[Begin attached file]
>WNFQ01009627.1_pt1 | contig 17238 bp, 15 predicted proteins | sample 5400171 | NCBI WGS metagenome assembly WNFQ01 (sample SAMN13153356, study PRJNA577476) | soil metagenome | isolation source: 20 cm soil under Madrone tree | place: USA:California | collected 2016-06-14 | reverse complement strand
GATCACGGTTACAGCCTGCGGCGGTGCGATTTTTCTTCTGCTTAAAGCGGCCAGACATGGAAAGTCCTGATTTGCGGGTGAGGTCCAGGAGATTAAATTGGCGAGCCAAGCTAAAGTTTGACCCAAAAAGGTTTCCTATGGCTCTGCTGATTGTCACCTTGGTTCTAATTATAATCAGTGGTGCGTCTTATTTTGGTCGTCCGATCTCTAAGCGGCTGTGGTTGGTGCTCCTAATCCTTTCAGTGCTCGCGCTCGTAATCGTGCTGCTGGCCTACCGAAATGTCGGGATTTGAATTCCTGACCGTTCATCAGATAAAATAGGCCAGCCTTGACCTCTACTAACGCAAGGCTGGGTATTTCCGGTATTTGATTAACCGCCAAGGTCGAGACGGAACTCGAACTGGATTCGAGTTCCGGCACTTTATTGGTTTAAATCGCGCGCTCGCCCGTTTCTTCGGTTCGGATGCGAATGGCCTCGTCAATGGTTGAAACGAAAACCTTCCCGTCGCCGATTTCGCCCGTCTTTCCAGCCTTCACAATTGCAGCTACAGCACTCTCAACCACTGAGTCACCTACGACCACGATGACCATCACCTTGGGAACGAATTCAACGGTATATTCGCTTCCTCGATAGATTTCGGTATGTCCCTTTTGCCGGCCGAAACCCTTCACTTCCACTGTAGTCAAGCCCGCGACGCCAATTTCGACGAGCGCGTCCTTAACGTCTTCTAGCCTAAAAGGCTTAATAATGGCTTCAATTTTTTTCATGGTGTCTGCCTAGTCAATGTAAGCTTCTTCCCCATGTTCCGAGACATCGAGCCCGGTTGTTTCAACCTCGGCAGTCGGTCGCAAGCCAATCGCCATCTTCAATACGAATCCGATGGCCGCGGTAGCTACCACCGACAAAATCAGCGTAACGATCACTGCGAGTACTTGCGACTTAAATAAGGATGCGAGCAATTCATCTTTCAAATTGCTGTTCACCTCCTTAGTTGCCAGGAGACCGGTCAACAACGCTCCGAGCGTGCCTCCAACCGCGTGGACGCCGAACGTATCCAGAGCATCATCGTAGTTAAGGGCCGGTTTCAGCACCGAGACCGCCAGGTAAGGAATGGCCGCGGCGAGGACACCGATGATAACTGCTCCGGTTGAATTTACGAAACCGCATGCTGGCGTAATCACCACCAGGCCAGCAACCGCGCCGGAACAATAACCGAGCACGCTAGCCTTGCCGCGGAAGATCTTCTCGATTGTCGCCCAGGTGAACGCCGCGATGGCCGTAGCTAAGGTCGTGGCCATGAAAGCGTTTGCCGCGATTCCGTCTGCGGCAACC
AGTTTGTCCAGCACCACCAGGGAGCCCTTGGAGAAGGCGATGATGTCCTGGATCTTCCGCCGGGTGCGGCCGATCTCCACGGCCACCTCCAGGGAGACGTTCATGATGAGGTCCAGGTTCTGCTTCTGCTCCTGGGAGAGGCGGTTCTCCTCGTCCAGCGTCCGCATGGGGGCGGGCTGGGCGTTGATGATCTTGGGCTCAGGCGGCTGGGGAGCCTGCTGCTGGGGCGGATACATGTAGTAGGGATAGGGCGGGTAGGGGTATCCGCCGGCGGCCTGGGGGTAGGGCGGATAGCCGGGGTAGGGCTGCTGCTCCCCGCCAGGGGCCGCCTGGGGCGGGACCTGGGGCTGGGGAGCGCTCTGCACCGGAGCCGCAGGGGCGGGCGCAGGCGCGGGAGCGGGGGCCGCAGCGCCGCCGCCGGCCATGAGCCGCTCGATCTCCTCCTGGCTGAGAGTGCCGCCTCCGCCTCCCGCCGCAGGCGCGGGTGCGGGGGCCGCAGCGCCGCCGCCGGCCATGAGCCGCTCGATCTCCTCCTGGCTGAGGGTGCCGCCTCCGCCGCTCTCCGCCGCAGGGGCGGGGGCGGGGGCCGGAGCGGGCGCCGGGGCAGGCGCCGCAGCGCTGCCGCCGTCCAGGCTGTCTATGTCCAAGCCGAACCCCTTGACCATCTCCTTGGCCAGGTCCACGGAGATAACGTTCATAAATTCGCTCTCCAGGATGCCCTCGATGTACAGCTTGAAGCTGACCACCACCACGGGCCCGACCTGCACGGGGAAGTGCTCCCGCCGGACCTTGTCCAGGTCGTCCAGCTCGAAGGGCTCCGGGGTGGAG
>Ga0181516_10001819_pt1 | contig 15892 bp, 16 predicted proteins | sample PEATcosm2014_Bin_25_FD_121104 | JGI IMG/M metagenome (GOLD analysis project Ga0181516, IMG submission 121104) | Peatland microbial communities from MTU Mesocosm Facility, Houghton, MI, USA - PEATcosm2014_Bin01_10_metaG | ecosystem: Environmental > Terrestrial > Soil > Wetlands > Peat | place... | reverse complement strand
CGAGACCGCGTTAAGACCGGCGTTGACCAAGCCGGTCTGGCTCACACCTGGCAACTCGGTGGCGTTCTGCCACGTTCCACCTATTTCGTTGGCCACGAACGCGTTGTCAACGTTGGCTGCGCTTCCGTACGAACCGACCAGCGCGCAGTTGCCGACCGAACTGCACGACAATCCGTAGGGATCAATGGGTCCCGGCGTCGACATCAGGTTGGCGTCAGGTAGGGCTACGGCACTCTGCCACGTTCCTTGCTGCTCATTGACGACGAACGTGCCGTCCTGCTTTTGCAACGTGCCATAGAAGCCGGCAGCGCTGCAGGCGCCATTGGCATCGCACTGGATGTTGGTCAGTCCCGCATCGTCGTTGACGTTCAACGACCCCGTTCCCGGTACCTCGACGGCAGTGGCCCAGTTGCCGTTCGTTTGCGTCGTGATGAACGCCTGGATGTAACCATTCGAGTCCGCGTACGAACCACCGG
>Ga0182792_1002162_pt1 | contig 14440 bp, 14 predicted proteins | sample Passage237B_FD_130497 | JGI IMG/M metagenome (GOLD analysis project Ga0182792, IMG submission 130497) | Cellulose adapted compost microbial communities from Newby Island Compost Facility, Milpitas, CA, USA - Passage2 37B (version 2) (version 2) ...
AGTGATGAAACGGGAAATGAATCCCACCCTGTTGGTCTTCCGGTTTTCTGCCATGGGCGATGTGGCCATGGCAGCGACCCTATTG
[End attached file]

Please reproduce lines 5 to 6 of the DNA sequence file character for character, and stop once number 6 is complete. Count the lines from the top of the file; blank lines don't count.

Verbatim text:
CGAGACCGCGTTAAGACCGGCGTTGACCAAGCCGGTCTGGCTCACACCTGGCAACTCGGTGGCGTTCTGCCACGTTCCACCTATTTCGTTGGCCACGAACGCGTTGTCAACGTTGGCTGCGCTTCCGTACGAACCGACCAGCGCGCAGTTGCCGACCGAACTGCACGACAATCCGTAGGGATCAATGGGTCCCGGCGTCGACATCAGGTTGGCGTCAGGTAGGGCTACGGCACTCTGCCACGTTCCTTGCTGCTCATTGACGACGAACGTGCCGTCCTGCTTTTGCAACGTGCCATAGAAGCCGGCAGCGCTGCAGGCGCCATTGGCATCGCACTGGATGTTGGTCAGTCCCGCATCGTCGTTGACGTTCAACGACCCCGTTCCCGGTACCTCGACGGCAGTGGCCCAGTTGCCGTTCGTTTGCGTCGTGATGAACGCCTGGATGTAACCATTCGAGTCCGCGTACGAACCACCGG
>Ga0182792_1002162_pt1 | contig 14440 bp, 14 predicted proteins | sample Passage237B_FD_130497 | JGI IMG/M metagenome (GOLD analysis project Ga0182792, IMG submission 130497) | Cellulose adapted compost microbial communities from Newby Island Compost Facility, Milpitas, CA, USA - Passage2 37B (version 2) (version 2) ...